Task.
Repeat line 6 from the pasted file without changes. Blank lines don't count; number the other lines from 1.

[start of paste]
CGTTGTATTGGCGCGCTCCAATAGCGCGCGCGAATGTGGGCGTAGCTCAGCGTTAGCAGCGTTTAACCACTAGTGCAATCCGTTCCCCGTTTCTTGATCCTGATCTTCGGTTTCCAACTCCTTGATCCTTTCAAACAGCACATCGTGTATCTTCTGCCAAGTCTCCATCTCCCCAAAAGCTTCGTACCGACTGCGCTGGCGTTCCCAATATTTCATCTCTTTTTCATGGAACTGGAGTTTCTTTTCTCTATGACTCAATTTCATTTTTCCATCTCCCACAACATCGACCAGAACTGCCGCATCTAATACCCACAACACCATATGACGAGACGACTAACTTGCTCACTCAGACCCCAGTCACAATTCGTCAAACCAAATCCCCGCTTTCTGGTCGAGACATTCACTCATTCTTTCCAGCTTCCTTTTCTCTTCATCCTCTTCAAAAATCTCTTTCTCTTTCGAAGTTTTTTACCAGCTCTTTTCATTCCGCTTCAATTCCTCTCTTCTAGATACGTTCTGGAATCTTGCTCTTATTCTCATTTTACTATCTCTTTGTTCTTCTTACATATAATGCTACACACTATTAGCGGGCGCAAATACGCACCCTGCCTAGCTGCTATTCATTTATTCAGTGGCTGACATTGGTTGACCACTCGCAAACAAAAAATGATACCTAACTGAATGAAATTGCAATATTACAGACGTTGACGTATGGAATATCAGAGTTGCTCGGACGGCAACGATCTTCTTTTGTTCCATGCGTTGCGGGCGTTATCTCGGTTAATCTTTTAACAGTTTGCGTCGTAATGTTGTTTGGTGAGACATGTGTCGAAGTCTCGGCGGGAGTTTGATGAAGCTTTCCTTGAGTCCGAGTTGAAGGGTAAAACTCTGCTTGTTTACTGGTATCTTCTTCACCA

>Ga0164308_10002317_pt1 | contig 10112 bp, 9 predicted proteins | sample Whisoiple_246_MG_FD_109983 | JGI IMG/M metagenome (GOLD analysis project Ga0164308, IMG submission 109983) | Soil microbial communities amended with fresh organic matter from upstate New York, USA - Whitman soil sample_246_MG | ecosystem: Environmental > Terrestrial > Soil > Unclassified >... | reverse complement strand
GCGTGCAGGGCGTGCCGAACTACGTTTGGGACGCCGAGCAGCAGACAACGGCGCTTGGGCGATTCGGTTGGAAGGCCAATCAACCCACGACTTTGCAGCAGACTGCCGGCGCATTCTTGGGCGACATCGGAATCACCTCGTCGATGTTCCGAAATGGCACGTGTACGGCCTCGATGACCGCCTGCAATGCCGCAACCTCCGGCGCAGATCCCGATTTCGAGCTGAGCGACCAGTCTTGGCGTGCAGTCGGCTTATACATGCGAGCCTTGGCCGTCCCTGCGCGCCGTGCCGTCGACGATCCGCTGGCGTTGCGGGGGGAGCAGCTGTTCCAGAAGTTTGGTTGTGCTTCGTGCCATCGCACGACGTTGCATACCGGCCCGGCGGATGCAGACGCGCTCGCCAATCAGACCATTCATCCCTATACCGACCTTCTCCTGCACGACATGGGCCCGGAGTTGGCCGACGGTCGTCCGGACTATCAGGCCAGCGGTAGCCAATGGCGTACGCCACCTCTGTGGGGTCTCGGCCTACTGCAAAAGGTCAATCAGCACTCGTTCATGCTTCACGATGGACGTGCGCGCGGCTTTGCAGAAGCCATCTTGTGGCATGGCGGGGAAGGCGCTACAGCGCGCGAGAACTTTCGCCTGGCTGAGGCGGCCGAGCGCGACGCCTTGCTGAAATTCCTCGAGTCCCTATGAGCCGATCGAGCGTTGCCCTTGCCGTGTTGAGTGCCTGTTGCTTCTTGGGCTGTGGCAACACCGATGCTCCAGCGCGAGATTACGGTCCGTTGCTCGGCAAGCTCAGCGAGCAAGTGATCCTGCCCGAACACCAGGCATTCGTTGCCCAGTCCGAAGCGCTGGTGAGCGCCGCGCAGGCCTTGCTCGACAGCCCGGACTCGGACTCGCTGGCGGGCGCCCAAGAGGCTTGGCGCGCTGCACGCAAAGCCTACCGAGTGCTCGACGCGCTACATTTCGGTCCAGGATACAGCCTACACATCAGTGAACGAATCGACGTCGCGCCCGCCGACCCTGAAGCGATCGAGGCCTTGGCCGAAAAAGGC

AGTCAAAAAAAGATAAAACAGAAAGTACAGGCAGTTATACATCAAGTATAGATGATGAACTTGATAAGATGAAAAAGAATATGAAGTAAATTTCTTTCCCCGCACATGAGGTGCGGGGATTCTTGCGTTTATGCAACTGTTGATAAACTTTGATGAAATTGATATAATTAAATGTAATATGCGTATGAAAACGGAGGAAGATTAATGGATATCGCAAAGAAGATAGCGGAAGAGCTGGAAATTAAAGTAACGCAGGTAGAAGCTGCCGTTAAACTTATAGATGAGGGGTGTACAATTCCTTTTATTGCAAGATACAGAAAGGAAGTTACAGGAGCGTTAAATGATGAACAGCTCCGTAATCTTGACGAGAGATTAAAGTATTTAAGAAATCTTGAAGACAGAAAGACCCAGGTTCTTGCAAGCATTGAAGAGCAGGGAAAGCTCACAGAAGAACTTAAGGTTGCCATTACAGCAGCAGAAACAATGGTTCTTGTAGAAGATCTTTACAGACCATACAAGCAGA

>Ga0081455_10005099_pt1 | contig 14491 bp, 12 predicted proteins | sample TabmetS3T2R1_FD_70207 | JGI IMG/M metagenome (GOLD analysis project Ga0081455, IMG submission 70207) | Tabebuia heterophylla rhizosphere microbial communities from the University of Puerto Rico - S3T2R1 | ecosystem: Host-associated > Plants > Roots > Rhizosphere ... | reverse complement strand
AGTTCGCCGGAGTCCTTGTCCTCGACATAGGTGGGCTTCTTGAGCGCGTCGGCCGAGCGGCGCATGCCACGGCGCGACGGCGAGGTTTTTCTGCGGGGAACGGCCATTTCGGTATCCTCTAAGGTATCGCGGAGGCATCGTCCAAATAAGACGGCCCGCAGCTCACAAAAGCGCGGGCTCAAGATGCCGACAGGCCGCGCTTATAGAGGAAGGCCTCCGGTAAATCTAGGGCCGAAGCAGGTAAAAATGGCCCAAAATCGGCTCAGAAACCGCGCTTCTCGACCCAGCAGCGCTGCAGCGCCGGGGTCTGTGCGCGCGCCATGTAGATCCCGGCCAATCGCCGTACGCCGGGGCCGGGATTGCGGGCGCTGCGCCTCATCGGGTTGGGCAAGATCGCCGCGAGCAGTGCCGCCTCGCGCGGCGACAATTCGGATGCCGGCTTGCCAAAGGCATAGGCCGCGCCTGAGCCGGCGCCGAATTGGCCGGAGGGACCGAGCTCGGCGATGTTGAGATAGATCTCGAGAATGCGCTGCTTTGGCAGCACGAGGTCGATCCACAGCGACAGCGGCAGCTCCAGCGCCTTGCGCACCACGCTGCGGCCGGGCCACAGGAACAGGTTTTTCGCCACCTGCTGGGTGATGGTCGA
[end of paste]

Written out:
AGTTCGCCGGAGTCCTTGTCCTCGACATAGGTGGGCTTCTTGAGCGCGTCGGCCGAGCGGCGCATGCCACGGCGCGACGGCGAGGTTTTTCTGCGGGGAACGGCCATTTCGGTATCCTCTAAGGTATCGCGGAGGCATCGTCCAAATAAGACGGCCCGCAGCTCACAAAAGCGCGGGCTCAAGATGCCGACAGGCCGCGCTTATAGAGGAAGGCCTCCGGTAAATCTAGGGCCGAAGCAGGTAAAAATGGCCCAAAATCGGCTCAGAAACCGCGCTTCTCGACCCAGCAGCGCTGCAGCGCCGGGGTCTGTGCGCGCGCCATGTAGATCCCGGCCAATCGCCGTACGCCGGGGCCGGGATTGCGGGCGCTGCGCCTCATCGGGTTGGGCAAGATCGCCGCGAGCAGTGCCGCCTCGCGCGGCGACAATTCGGATGCCGGCTTGCCAAAGGCATAGGCCGCGCCTGAGCCGGCGCCGAATTGGCCGGAGGGACCGAGCTCGGCGATGTTGAGATAGATCTCGAGAATGCGCTGCTTTGGCAGCACGAGGTCGATCCACAGCGACAGCGGCAGCTCCAGCGCCTTGCGCACCACGCTGCGGCCGGGCCACAGGAACAGGTTTTTCGCCACCTGCTGGGTGATGGTCGA